Monday, May 05, 2008

Ruben Salazar remembered

Mysteriously, the United States Postal Service has issued a stamp honoring Chicano journalist Ruben Salazar. I say mysteriously because the powers-that-be don't usually honor people whose heads were blown off by rampaging police officers breaking up a peace demonstration.

Ruben Salazar was a Chicano journalist who broke into the Anglo mainstream with the Los Angeles Times in the 1960s. He wasn't just relegated to covering the barrio; the newspaper sent him to cover Vietnam. His reporting told stories the country didn't always want to hear. UC Santa Barbara professor Mario T. Garcia reports:

...his most poignant article was about the death of a 19-year-old African American soldier, Jimmy L. Williams, whose family was not allowed to bury him in the local all white cemetery in Wetumpka, Alabama.

"All of Williams' buddies killed with him were resting this Memorial Day where their survivors wanted them to be. All but Williams," Salazar wrote in the article, which focused on the politics of race in the Vietnam War.

Salazar also pulled no punches in explaining Chicanos to Anglo Angelenos.

A Chicano is a Mexican-American with a non-Anglo image of himself.

He resents being told Columbus "discovered" America when the Chicano's ancestors, the Mayans and the Aztecs, founded highly sophisticated civilizations centuries before Spain financed the Italian explorer's trip to the "New World."

Chicanos resent also Anglo pronouncements that Chicanos are "culturally deprived" or that the fact that they speak Spanish is a "problem."

Chicanos will tell you that their culture predates that of the Pilgrims and that Spanish was spoken in America before English and so the "problem" is not theirs but the Anglos' who don't speak Spanish.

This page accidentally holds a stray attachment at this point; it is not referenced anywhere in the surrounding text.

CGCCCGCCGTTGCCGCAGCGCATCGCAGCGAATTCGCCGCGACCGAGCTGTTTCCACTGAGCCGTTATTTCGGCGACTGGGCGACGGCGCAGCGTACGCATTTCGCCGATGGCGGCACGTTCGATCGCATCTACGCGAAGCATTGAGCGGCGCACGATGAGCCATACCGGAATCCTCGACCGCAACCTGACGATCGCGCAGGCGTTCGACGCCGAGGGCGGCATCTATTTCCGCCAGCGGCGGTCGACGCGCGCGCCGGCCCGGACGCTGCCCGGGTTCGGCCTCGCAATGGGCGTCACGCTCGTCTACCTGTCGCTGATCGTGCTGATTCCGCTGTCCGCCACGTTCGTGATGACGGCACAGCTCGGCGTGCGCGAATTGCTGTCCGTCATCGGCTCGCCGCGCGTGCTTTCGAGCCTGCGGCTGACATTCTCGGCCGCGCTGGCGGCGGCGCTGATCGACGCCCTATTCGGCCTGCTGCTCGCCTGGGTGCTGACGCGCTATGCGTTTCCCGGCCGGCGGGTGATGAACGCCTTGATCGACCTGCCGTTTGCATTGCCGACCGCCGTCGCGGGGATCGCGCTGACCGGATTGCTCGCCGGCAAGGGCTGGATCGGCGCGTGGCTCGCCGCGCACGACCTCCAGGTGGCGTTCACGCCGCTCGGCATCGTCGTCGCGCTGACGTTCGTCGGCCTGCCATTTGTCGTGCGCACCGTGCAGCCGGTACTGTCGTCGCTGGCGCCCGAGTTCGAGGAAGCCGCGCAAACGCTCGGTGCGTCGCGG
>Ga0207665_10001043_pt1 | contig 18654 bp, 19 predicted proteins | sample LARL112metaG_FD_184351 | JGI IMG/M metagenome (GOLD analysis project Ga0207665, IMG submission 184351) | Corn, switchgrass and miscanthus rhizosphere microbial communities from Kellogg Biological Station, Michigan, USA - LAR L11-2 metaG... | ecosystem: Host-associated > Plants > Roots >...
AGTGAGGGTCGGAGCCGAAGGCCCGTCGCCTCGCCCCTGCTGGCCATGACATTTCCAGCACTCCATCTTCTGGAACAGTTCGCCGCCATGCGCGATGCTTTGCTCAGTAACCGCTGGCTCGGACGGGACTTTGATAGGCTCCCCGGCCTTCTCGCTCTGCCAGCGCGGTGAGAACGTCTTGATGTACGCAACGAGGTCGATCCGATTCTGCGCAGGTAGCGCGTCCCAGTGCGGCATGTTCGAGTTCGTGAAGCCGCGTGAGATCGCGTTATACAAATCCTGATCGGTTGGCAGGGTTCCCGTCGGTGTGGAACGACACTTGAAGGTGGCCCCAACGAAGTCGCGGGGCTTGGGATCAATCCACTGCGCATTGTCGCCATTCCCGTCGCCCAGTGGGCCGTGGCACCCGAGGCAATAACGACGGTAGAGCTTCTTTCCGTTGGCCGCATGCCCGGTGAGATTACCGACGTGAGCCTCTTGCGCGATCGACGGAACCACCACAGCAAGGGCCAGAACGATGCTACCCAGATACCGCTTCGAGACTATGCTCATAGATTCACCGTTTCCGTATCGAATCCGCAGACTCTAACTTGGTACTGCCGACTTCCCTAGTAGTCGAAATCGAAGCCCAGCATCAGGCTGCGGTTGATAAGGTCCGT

Los Angeles Times Salazar retrospective

On August 29, 1970, 20-30,000 Chicanos turned out in East L.A. to protest the Vietnam War where young, drafted Latinos were dying disproportionately. My friend, Betita Martinez, tells of preparing to speak from the podium, looking up, and seeing hundreds of L.A.P.D. charging into the crowd. Tear gas and bullets followed the baton charges. The people scattered.

Ruben Salazar holed up in the back of a bar. Native Angeleno (Craig Hill) writing on a Los Angeles Times blog tells what happened next as folks in the community came to understand it.

The inquest was covered wall-to-wall pre-Watergate on more than one LA TV channel, if memory serves, without missing one word uttered. It came out after many days of testimony that the highly respected Ruben Salazar was hit in the head or face while standing in the back of a bar he was taking refuge in, without any warning, by a tear gas canister, fired by either LAPD or country sheriffs for absolutely no good reason. ...

When the coroner's testimony got to the well-kept secret that the tear gas canister was the murder weapon (my words), every one in the audience at the hearing and across the city was stunned, myself included, for this fact had not only been totally concealed by the cops and any knowledgeable media people theretofore but every allusion that had been made by them up to that point kept alive the fiction that the victim had been shot by the mysterious killer Chicano cited on the front page who "escaped" out the back, making the desired suggestion the "rioters" were at fault for the death of one of their own, as opposed to the only people who obviously would have been firing tear gas.

During the hearings it was determined there was no threat emerging from the quiet bar. Tear gas was being used willy-nilly to drive people from out of hiding into the street where it was unmercifully unsafe. I do not believe any action of any significance was ever taken against the cop who fired the tear gas without any knowledge or care it would hit anyone in the head, or the cop above him who ordered or allowed it. ... 38 years after a relatively young widely accomplished community leader's life was ended, Ruben Salazar gets a stamp. What a trade-off.

I'm with Craig Hill -- a stamp and newspaper eulogies somehow don't seem quite adequate to remember either Salazar's accomplishments or his death. But I guess I should be glad he is remembered at all.

Racewire pointed me to this story. Betita told the story of the Chicano Moratorium at a reading from her new book, 500 Years of Chicana History.

1 comment:

Nell said...

Thanks so much for this history, and the pointer to Betita Martinez' book.

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